The Mauritius Commercial Bank (MCB) Ltd has said that it helped in raising financing for the completion of a gas utilisation project in the Ohaji area of Imo state.
This was contained in the bank’s messaging documenting the values it had added to the growth of energy business in Nigeria, Ghana and Rwanda.
Disclosing this, the bank’s Head of Specialised Finance, Zaahir Sulliman, said MCB, as co-mandated Lead Arranger, assisted in structuring and raising USD260m in debt to fund the completion of the ANOH Gas Processing Plant in Imo state.
ANOH is the acronym for Awara North-Ohaji South gas development project.
Sulliman said that despite significant untapped reserves, domestic utilisation of gas remains low due to lack of infrastructure adding that gas development and infrastructure projects will address this imbalance and result in significantly higher rates of gas utilisation for domestic use.
“Assa North-Ohaji South (“ANOH”) is a conventional gas development located onshore Nigeria which will supply AGPC with the feedstock gas and is operated by the Shell Petroleum Development Company of Nigeria. The gas infrastructure development project is one of seven critical gas development projects earmarked by the Nigerian National Petroleum Corporation (“NNPC”) and the Ministry of Petroleum to bridge the demand-supply gap in the Nigerian domestic gas market.
“The 300MMscfd capacity ANOH plant, located in OML53 in Imo State, is being built by ANOH Gas Processing Company Ltd (“AGPC”) which is equally owned by the Nigerian Gas Company Limited (“NGCL”) and Seplat Energy Plc. Seplat is already a leading provider of natural gas to Nigeria’s power sector, supplying up to 30% of Nigeria’s domestic grid in 2021”, he said.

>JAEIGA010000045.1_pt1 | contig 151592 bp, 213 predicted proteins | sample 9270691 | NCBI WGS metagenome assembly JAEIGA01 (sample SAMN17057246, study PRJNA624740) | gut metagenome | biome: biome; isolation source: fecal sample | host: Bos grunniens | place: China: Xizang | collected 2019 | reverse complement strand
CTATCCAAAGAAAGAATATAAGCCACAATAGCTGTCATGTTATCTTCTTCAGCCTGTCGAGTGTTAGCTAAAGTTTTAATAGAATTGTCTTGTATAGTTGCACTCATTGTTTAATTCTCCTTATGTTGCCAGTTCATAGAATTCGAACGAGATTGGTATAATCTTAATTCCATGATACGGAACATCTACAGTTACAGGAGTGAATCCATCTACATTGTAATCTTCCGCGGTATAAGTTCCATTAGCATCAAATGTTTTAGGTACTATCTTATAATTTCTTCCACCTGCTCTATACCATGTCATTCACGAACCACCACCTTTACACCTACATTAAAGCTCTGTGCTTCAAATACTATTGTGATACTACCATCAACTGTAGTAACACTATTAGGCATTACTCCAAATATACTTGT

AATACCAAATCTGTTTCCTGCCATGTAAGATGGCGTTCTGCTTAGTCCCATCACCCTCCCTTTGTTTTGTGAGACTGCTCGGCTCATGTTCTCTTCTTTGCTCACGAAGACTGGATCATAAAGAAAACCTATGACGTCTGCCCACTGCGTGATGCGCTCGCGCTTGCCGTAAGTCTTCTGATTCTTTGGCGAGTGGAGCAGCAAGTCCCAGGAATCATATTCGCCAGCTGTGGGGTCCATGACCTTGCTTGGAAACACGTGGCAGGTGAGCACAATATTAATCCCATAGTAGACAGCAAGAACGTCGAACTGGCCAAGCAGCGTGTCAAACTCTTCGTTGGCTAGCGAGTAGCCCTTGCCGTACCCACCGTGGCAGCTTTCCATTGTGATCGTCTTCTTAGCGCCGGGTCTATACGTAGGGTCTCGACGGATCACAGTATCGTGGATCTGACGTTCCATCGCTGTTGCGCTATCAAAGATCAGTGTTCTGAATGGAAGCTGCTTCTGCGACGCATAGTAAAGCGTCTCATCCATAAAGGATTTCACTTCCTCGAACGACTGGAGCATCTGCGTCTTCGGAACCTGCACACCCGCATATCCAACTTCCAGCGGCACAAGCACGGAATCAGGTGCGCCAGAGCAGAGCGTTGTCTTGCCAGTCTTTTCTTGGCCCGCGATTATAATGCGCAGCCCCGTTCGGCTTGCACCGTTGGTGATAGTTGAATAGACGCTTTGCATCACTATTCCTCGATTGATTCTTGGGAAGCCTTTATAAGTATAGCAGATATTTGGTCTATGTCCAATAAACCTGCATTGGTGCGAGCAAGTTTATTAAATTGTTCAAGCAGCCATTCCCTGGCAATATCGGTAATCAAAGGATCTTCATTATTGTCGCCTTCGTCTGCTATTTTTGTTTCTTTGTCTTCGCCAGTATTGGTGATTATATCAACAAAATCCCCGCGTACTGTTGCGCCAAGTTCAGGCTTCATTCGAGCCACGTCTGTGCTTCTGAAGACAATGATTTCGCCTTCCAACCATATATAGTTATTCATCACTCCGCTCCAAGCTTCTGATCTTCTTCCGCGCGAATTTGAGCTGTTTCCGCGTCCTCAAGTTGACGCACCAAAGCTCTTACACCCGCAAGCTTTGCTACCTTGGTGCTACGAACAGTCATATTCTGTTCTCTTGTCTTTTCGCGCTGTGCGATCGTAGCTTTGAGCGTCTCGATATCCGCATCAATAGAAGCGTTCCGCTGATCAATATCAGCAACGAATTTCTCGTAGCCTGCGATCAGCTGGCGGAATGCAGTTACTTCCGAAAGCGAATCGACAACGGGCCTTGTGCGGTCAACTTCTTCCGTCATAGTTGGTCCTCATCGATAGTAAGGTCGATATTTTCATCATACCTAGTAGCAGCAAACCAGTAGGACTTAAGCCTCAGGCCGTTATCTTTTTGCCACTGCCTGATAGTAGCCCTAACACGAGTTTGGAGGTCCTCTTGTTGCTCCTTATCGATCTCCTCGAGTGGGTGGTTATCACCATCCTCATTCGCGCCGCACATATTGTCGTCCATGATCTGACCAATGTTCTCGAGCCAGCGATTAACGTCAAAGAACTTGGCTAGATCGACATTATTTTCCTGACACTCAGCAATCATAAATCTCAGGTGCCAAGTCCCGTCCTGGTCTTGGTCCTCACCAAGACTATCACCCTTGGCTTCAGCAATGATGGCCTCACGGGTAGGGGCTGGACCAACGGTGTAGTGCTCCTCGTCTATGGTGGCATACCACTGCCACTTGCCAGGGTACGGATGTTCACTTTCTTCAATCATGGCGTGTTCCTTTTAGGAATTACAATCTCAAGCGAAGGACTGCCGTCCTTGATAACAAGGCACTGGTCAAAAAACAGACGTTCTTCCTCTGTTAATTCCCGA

MCB said its ambition was to become a more prominent player in the African energy landscape, by financing and supporting electrification projects that encourage the use of renewable energy. These projects are crucial milestones in the electrification goals of these respective countries and in their transition from fossil energy to more renewable, low-carbon energy sources. Prior to joining those three projects, MCB applied the Equator Principles to proactively identify and mitigate environmental and social risks.
Commenting, Sulliman said “We are proud to contribute to these important electrification goals and the transition to more renewable energy sources.”
In Ghana: In July, Genser Energy announced it successfully closed an 8-year USD 425m funding package, which will be used to refinance existing debt and finance crucial electrification projects in Ghana. The funds will allow for a 100km natural gas pipeline to Kumasi, Ghana’s largest city, a 200mmscfd gas conditioning plant at Prestea and a Liquid Natural Gas (LNG) storage terminal at Takoradi port. Genser Energy ambitions to achieve net zero carbon by 2035.
As per Genser Energy, the construction of the natural gas pipeline to Kumasi and the gas processing plant in Prestea will have significant economic and environmental benefits not only for Genser but also for Ghana and the West African sub-region. The transaction will support Genser’s diversification from power to the gas midstream sector and mark a significant milestone in its decarbonization strategy to achieve net zero carbon by 2035 whilst contributing significantly to Ghana’s national climate change targets on emission reduction.